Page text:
Tuesday, September 27, 2022

Tim Kent

Brooklyn-based painter Tim Kent depicts psychotically charged interiors and unsettling dreamlike-vistas. In Kent’s painting, architecture and landscape are fused with gestural brush marks and elements of abstraction, but the picture plane is never flattened. Rather, the viewer is drawn into a deep space enhanced by Kent’s characteristic, symbolic perspectival grid lines. A reference to the Renaissance system used for constructing pictorial space, Kent’s perspectival lines evoke contemporary technological, mechanical and social systems such as electric grids, building elevation lines, internet networks, social networks, the flow of politics and information, and displays of power.

The artist’s imagery has evolved over the course of several bodies of work including A World After Its Own Image (2016) Dark Pools and Data Lakes (2018) and Enfilade (2020).  Kent describes his paintings as sometimes “stemming from a reaction to an event or moment from my life or the world, which I then use as the basis for my work.”  In other instances, his compositions “refer back to my own archive, whether photographs I’ve taken or found, or an image from an earlier work that continues to attract me psychologically or aesthetically. As Kent develops a painting, “the subject moves into focus, usually revealing some form of juxtaposition or conflict which serves as the basis for a larger body of work. Certain themes recur, historical narratives as cultural capital, or the interiors of stately architecture as artifact and landscapes modified by industry.”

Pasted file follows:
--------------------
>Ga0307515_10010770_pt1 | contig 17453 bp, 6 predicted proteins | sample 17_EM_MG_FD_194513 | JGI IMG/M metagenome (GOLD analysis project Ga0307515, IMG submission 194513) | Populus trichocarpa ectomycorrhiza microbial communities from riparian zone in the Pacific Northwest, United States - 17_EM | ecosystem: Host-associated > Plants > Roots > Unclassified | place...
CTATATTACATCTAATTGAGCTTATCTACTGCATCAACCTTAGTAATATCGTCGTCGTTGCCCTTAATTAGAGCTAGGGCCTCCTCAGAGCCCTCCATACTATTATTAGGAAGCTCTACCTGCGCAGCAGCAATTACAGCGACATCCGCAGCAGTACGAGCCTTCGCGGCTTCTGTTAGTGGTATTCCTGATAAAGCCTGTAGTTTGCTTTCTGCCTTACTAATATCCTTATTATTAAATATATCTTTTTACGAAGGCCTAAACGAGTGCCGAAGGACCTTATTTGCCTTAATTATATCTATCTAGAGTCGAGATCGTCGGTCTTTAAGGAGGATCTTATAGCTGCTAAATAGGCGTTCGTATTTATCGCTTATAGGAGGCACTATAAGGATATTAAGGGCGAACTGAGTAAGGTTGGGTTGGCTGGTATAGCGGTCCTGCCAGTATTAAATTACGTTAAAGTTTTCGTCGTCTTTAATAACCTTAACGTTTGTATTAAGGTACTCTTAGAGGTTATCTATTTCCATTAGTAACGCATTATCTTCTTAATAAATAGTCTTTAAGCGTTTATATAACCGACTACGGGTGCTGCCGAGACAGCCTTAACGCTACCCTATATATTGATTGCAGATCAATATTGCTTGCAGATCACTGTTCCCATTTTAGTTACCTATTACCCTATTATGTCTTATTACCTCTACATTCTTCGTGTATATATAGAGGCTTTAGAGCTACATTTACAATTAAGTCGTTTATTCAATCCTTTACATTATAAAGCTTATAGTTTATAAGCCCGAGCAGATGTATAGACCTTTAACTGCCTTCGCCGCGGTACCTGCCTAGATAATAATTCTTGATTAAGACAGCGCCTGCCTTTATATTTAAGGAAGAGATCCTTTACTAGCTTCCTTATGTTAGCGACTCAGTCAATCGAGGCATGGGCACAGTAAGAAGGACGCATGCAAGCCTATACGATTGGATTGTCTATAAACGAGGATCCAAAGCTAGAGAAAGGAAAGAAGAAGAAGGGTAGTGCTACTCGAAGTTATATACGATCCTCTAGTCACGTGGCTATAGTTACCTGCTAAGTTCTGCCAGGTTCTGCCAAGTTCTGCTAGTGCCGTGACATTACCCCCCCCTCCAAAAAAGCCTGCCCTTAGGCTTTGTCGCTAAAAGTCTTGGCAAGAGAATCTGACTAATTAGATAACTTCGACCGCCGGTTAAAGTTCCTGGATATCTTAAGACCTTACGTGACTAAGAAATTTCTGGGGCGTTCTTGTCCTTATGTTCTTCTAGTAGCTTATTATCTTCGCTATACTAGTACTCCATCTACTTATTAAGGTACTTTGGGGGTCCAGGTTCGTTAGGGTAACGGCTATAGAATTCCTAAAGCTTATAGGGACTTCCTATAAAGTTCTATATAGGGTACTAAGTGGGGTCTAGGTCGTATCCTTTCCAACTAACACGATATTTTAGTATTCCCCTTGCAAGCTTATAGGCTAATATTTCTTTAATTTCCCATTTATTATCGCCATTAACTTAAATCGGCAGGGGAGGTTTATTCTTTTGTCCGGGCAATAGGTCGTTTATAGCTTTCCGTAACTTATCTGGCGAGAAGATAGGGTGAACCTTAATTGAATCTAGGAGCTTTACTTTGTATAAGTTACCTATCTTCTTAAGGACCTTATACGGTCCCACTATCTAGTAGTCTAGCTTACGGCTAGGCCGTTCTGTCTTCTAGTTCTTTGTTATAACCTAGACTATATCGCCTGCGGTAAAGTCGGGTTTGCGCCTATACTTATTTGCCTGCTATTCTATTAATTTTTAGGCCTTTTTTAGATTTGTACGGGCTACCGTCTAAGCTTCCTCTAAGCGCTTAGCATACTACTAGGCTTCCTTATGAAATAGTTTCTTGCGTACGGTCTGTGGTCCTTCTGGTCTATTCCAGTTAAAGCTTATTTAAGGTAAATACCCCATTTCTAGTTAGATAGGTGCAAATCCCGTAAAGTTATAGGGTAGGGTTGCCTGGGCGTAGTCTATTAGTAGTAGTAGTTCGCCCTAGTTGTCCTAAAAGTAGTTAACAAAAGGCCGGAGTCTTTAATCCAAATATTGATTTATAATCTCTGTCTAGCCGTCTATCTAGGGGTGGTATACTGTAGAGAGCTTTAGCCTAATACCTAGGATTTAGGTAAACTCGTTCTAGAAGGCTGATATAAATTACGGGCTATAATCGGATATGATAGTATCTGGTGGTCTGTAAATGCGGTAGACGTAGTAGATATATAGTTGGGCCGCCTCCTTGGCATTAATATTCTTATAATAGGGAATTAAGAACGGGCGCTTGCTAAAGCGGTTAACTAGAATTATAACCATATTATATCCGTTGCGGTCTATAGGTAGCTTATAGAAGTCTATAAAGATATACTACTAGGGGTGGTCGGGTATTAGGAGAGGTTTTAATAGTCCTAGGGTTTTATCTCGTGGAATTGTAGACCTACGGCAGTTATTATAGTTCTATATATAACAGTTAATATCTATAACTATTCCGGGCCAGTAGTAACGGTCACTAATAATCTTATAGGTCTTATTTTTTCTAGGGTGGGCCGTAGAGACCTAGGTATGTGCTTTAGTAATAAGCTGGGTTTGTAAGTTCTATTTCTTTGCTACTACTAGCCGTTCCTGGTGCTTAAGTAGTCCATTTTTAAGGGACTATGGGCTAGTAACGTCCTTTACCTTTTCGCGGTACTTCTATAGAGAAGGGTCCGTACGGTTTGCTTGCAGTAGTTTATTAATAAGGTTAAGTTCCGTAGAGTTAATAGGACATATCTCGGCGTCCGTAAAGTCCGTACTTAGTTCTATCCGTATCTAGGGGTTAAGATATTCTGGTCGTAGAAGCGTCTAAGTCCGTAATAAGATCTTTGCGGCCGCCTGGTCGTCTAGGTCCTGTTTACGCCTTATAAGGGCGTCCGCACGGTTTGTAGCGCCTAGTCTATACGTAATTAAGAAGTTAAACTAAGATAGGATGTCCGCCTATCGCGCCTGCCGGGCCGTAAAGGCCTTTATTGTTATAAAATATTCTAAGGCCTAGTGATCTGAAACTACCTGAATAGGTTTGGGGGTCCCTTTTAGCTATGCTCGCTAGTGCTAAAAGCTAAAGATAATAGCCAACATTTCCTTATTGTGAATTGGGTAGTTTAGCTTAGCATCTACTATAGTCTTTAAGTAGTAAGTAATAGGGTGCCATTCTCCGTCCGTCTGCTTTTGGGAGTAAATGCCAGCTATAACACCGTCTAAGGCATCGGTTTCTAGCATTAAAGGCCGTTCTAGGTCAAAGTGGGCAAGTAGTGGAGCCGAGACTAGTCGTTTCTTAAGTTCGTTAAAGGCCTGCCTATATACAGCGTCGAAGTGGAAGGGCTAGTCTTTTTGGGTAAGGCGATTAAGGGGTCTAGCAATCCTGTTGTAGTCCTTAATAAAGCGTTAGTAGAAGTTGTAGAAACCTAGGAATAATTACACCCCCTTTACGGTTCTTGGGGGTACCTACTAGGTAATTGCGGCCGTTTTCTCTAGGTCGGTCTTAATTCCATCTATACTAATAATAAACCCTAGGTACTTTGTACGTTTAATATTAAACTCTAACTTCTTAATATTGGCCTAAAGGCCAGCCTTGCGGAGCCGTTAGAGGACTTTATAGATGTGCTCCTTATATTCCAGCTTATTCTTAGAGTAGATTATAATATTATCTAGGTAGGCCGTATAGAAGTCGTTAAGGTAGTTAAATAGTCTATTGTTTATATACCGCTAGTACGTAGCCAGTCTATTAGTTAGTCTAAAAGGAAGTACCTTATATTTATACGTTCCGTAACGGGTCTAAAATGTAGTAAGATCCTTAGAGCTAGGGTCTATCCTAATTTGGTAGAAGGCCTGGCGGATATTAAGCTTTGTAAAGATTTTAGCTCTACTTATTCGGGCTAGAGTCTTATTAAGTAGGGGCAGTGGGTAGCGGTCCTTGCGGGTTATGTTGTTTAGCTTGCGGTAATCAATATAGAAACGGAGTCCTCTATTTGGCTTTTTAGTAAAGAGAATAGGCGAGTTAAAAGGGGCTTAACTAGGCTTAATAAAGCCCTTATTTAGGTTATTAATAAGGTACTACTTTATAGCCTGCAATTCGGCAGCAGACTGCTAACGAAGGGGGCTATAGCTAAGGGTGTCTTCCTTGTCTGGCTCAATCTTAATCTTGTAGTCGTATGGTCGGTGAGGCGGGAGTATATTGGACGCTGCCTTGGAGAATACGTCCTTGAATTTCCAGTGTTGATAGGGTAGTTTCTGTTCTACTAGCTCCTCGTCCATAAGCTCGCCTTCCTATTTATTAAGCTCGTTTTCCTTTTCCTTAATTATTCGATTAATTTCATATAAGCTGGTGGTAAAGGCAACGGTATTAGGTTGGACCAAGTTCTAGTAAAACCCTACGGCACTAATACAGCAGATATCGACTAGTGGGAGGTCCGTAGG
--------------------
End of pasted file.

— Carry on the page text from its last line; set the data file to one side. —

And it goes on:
Tim Kent (b. 1975) Print Thief, 2022 Oil on canvas 33 x 33 in. (83.8 x 83.8 cm)
Tim Kent (b. 1975) Ghost of an Idea, 2021–22 Oil on canvas 65 1/2 x 79 1/2 in. (166.4 x 201.9 cm) 
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2 COMMENTS

  1. […] Tim Kent joined us on June 16 when he had a show about to open at Hollis Taggert Gallery showing mid-size works that are the completion of work he’s spent the last few years on. During the pandemic, Kent spent considerable time in his windowless studio, which led to these paintings being rather private spaces. To hear more about this show, which runs until July 29, and more about Kent’s other work including studies of decaying old buildings in Europe, listen to the complete interview. […]

  2. […] Tim Kent joined us on June 16 when he had a show about to open at Hollis Taggert Gallery showing mid-size works that are the completion of work he’s spent the last few years on. During the pandemic, Kent spent considerable time in his windowless studio, which led to these paintings being rather private spaces. To hear more about this show, which runs until July 29, and more about Kent’s other work including studies of decaying old buildings in Europe, listen to the complete interview. […]

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